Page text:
We all need a little escapism right now, which is what makes today’s film pretty much perfect for another night shut inside and socially distancing. “Escape from Alcatraz” is a fictionalized telling of the infamous escape of three prisoners from The Rock, possibly the only successful escape in the prison’s history. Director Don Siegel crafts a magnificent, minimalist slow-burning thriller, helped along by a great cast including an in-his-prime Clint Eastwood. Even though it was released more than 30 years ago, there is still something captivating about this bare-bones movie about a prison break.
Set in 1962, the film starts on a cold, rainy night as a single prisoner is transferred across the San Francisco Bay to the formidable fortress-like prison of Alcatraz. This is Frank Morris (Eastwood), a prisoner known for his superior IQ and propensity for escape attempts. He is brought before the condescending warden (played by Patrick McGoohan of “The Prisoner” fame) who informs him that there has never been a successful breakout from Alcatraz. The guards are all well-trained, the island is solid rock and the water too cold to swim across.
As you might expect, Morris takes this as an invitation to try. As he navigates life in the Rock, he begins to formulate what plans he can to make it to the outside world.
I won’t say more than that because part of the fun of the prison breakout genre is watching how a smart person can formulate plans with very few resources. The whole build-up to the escape attempt is an exercise in problem solving, coupled with the thrill of Morris and his co-conspirators nearly being caught by the guards and the occasional reminders that the warden is watching closely. This is a masterful example of the breakout movie, helped along by the fact that most of what you are seeing actually happened. The ending is left ambiguous enough because, as I said, this is only possibly a successful breakout. If you don’t know the story of Morris and the Anglin brothers, it’s worth reading up on.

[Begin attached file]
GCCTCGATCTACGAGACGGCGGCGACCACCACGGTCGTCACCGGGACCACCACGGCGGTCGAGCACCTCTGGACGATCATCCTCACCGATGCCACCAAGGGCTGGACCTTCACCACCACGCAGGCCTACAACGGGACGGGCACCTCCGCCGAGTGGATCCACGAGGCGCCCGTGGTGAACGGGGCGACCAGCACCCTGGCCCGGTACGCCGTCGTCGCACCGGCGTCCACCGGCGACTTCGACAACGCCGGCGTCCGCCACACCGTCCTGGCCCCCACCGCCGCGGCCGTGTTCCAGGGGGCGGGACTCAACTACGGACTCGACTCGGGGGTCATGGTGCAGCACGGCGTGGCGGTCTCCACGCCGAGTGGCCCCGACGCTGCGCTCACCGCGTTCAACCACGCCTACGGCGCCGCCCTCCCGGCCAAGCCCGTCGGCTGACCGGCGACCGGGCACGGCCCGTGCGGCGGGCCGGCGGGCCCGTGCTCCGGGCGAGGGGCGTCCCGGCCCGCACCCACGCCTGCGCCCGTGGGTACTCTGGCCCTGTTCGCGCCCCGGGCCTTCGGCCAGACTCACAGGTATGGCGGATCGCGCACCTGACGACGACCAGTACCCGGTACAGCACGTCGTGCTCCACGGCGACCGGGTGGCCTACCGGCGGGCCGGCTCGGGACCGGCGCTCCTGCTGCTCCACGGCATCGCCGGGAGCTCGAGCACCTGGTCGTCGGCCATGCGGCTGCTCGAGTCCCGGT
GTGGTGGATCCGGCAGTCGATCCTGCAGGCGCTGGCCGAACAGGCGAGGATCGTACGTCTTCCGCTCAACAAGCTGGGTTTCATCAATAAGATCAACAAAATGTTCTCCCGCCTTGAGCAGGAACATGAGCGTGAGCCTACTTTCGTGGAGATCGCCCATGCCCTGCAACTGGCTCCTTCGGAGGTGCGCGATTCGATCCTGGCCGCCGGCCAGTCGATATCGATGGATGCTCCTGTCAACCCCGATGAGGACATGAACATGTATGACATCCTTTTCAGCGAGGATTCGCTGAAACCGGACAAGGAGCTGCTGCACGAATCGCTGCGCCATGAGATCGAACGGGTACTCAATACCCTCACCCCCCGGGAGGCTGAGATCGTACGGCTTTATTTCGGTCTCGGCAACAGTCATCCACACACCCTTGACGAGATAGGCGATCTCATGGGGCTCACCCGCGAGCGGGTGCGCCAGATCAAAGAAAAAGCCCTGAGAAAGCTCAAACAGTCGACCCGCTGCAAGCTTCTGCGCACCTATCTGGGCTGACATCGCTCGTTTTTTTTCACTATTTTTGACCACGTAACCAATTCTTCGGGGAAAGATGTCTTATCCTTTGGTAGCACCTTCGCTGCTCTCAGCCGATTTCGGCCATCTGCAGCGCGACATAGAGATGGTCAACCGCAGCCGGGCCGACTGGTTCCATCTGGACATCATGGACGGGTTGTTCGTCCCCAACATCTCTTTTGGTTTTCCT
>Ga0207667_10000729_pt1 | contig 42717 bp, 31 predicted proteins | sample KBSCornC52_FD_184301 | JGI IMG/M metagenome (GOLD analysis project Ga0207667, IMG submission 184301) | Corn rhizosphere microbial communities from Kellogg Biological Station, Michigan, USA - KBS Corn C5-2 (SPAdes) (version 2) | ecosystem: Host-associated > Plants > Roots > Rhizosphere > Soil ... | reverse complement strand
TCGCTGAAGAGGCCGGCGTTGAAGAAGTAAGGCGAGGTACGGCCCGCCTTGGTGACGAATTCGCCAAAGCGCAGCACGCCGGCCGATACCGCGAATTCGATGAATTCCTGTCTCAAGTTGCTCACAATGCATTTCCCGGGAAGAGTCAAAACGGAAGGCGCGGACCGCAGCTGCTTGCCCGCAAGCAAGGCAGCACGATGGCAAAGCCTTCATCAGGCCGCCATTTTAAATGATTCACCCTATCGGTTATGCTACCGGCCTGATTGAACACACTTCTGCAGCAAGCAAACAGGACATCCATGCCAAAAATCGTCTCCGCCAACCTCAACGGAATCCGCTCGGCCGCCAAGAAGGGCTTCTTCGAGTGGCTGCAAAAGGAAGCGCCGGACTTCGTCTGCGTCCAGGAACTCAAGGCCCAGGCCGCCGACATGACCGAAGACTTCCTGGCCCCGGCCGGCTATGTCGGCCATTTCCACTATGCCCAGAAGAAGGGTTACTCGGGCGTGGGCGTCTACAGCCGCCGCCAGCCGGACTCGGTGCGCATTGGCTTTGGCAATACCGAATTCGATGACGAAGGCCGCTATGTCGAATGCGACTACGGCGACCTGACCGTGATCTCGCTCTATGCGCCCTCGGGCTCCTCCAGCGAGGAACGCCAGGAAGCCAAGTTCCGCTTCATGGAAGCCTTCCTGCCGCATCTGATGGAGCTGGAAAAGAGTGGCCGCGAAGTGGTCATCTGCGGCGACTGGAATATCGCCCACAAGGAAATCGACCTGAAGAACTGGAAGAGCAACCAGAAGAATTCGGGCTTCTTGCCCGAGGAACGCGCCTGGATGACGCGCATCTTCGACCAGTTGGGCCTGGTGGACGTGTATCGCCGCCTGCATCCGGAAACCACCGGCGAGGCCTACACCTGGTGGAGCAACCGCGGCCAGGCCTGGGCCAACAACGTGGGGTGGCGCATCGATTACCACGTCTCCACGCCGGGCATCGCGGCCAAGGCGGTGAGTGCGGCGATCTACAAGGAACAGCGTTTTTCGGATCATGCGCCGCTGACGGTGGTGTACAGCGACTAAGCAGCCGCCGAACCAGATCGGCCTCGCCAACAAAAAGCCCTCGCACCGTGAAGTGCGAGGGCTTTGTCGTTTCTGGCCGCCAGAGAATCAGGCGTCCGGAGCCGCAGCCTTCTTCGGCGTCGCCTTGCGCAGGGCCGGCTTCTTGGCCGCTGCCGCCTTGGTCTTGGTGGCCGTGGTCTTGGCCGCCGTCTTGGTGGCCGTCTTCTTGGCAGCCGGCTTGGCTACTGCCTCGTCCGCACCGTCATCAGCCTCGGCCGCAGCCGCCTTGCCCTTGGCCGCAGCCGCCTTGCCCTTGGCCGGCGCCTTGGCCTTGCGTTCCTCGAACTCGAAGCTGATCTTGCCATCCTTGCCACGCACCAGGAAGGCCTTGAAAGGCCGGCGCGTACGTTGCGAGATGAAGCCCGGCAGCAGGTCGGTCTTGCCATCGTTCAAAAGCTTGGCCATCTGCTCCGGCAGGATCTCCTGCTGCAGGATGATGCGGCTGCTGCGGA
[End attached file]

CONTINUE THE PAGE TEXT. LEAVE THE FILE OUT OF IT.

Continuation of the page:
Siegel manages to build tension by being as stark as possible. This is a movie from another era and it clearly shows. Background music is kept to a bare minimum. The whole 10-minute opening sequence of Morris being transferred to the prison has maybe five lines of dialogue. Even throughout the movie, much of the script is very utilitarian, with just a few lines parceled out here and there. The warden, for being the main antagonist, doesn’t show up that often. But when he does, the tension on the screen increases exponentially.
This is a slow-burning movie and you have to pay attention to what’s happening. It doesn’t beg for your attention with pyrotechnics, action scenes or screaming music. But that cold simplicity also makes you feel that you are in prison alongside Morris and his associates.
Speaking of, the cast of eclectic characters in here is great. Eastwood is what you expect from what we are told of Morris — steely-eyed, unflappable and shrewd. Whether that is true to how the real Frank Morris was is beside the point. Inside he meets inmates who give the Rock some depth. The painter named Doc, the odd little man named Litmus who keeps a pet mouse and the aloof African-American library keeper English. They fit certain stereotypes for any prison movie, but you won’t mind.
If you want to watch something different, “Escape from Alcatraz” perfectly fits the bill. It’s suspenseful without being high-strung, a thrilling story without all the frills, and based on true events to boot. Siegel has done exceptional work here, and it’s still an engaging story all these years later. So if you’ve never seen it, or it’s been some time, this is tale of a breakout is just the escape we can all use right now.
David Rookhuyzen is a freelance movie reviewer for the Sahuarita Sun.